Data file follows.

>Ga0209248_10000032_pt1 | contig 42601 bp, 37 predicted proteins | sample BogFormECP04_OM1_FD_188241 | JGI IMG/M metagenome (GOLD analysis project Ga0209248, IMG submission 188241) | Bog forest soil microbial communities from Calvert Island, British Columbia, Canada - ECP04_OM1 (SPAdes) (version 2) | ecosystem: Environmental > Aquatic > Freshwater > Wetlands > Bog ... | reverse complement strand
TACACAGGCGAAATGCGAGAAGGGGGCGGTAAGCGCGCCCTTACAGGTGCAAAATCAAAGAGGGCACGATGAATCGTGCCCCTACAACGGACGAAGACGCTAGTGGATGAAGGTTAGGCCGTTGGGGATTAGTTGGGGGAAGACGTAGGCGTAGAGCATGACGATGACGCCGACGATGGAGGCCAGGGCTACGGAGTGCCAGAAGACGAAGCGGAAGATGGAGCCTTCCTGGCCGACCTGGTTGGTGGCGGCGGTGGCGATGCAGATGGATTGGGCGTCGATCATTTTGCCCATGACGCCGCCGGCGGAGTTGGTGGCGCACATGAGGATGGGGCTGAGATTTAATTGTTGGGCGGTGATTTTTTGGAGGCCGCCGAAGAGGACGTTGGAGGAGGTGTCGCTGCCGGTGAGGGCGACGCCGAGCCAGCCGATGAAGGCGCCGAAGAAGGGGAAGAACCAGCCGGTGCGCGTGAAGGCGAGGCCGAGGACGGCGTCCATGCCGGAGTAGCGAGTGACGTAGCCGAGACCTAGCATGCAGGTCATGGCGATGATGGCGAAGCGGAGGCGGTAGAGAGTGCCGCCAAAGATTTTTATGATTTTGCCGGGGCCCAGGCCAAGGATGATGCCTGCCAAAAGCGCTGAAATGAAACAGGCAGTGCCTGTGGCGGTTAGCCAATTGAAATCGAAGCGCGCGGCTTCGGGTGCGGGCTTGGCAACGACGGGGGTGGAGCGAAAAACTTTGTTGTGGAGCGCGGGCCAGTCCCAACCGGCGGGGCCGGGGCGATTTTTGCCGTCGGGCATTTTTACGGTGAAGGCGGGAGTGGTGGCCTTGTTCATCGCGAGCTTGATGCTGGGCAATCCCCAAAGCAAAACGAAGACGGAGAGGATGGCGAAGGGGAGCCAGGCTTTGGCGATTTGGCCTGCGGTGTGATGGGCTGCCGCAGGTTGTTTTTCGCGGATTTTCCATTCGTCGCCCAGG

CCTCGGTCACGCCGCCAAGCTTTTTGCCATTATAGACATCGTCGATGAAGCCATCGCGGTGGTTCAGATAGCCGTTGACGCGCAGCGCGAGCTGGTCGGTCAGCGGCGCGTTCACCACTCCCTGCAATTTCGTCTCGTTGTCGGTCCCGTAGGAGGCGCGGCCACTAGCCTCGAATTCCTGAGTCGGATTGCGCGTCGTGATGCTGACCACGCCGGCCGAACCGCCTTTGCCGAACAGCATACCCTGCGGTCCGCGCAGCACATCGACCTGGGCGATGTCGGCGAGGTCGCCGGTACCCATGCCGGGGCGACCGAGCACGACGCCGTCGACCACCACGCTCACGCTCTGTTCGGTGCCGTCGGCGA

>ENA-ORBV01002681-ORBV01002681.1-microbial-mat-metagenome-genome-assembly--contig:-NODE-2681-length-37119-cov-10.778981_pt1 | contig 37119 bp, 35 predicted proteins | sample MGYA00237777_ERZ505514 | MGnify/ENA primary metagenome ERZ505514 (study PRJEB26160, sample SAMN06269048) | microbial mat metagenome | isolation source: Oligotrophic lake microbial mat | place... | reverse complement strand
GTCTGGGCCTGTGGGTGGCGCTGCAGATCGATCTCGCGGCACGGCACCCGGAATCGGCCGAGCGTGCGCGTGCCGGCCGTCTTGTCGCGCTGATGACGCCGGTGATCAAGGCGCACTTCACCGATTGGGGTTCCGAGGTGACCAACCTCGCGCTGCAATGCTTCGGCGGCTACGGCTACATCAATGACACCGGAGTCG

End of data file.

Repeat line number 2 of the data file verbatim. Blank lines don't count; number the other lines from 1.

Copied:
TACACAGGCGAAATGCGAGAAGGGGGCGGTAAGCGCGCCCTTACAGGTGCAAAATCAAAGAGGGCACGATGAATCGTGCCCCTACAACGGACGAAGACGCTAGTGGATGAAGGTTAGGCCGTTGGGGATTAGTTGGGGGAAGACGTAGGCGTAGAGCATGACGATGACGCCGACGATGGAGGCCAGGGCTACGGAGTGCCAGAAGACGAAGCGGAAGATGGAGCCTTCCTGGCCGACCTGGTTGGTGGCGGCGGTGGCGATGCAGATGGATTGGGCGTCGATCATTTTGCCCATGACGCCGCCGGCGGAGTTGGTGGCGCACATGAGGATGGGGCTGAGATTTAATTGTTGGGCGGTGATTTTTTGGAGGCCGCCGAAGAGGACGTTGGAGGAGGTGTCGCTGCCGGTGAGGGCGACGCCGAGCCAGCCGATGAAGGCGCCGAAGAAGGGGAAGAACCAGCCGGTGCGCGTGAAGGCGAGGCCGAGGACGGCGTCCATGCCGGAGTAGCGAGTGACGTAGCCGAGACCTAGCATGCAGGTCATGGCGATGATGGCGAAGCGGAGGCGGTAGAGAGTGCCGCCAAAGATTTTTATGATTTTGCCGGGGCCCAGGCCAAGGATGATGCCTGCCAAAAGCGCTGAAATGAAACAGGCAGTGCCTGTGGCGGTTAGCCAATTGAAATCGAAGCGCGCGGCTTCGGGTGCGGGCTTGGCAACGACGGGGGTGGAGCGAAAAACTTTGTTGTGGAGCGCGGGCCAGTCCCAACCGGCGGGGCCGGGGCGATTTTTGCCGTCGGGCATTTTTACGGTGAAGGCGGGAGTGGTGGCCTTGTTCATCGCGAGCTTGATGCTGGGCAATCCCCAAAGCAAAACGAAGACGGAGAGGATGGCGAAGGGGAGCCAGGCTTTGGCGATTTGGCCTGCGGTGTGATGGGCTGCCGCAGGTTGTTTTTCGCGGATTTTCCATTCGTCGCCCAGG